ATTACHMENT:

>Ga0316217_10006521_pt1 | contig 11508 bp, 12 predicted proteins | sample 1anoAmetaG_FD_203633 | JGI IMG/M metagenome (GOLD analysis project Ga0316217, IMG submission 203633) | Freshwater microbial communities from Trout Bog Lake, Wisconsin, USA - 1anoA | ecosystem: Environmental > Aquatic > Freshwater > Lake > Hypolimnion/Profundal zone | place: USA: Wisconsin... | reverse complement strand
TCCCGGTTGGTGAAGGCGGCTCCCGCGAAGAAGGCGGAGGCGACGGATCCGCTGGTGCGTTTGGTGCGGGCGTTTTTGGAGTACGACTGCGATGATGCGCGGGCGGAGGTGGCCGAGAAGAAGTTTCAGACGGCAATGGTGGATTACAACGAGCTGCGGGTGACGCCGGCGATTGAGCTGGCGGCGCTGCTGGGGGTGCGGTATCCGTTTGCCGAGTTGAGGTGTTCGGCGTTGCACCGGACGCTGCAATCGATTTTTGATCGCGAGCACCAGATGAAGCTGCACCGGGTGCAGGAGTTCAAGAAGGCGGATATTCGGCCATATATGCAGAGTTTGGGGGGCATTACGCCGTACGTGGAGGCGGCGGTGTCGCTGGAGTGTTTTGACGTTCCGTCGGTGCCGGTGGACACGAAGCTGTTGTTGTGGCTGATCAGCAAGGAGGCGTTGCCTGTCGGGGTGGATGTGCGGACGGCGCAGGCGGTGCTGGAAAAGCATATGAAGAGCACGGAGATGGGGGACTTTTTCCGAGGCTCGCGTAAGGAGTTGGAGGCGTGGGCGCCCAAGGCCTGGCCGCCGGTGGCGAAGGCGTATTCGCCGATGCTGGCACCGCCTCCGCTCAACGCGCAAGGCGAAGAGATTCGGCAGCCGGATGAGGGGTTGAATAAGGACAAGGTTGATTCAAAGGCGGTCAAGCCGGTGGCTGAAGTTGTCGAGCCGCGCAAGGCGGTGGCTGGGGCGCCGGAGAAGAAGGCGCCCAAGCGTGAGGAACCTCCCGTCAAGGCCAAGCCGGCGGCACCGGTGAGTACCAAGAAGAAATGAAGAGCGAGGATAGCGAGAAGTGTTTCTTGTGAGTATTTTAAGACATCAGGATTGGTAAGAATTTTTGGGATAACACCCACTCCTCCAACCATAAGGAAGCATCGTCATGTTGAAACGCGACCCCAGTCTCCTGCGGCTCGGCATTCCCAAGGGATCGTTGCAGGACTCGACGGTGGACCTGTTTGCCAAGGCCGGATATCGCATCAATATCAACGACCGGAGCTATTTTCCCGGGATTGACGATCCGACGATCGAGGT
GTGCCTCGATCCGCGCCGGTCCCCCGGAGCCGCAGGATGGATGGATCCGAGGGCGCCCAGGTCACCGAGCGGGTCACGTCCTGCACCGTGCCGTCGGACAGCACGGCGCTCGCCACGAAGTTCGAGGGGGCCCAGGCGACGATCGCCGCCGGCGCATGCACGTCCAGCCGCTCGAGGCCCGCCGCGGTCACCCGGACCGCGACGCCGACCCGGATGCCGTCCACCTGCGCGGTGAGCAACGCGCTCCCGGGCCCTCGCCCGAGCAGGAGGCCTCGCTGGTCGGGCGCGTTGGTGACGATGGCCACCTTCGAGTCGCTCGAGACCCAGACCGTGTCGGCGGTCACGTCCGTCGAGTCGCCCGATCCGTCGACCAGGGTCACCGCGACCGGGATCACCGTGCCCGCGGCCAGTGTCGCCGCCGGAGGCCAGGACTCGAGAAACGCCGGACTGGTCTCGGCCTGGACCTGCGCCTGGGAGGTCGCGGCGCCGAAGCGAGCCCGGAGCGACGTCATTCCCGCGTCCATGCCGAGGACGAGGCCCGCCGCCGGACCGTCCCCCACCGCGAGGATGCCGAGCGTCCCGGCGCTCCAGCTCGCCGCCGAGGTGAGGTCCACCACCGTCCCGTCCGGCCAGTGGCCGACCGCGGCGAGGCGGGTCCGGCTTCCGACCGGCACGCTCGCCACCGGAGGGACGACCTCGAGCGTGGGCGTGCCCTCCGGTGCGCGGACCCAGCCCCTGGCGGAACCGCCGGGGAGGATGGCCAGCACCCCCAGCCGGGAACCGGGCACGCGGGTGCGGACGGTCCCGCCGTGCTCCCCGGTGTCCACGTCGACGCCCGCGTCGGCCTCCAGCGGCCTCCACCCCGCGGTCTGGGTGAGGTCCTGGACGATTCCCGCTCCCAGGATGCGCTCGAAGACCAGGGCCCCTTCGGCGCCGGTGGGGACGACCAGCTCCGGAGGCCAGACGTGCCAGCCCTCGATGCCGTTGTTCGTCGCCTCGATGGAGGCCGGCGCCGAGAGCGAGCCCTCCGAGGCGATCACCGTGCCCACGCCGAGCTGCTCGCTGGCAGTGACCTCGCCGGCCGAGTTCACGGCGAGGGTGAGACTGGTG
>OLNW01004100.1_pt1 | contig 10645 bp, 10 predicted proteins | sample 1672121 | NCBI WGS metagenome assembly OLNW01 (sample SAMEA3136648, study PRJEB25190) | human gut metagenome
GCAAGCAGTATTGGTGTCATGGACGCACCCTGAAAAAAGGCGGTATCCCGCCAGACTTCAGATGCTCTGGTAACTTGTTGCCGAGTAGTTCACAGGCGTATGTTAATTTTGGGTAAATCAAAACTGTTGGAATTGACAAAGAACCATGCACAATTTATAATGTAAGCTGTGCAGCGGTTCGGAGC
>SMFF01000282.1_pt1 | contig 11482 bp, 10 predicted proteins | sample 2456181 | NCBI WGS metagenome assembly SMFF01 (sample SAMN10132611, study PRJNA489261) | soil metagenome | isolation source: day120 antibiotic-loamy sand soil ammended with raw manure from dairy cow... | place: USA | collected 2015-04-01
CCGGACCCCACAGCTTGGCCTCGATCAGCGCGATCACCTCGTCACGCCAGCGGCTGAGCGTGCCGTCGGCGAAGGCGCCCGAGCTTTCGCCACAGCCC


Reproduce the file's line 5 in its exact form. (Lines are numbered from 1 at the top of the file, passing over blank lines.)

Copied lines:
GCAAGCAGTATTGGTGTCATGGACGCACCCTGAAAAAAGGCGGTATCCCGCCAGACTTCAGATGCTCTGGTAACTTGTTGCCGAGTAGTTCACAGGCGTATGTTAATTTTGGGTAAATCAAAACTGTTGGAATTGACAAAGAACCATGCACAATTTATAATGTAAGCTGTGCAGCGGTTCGGAGC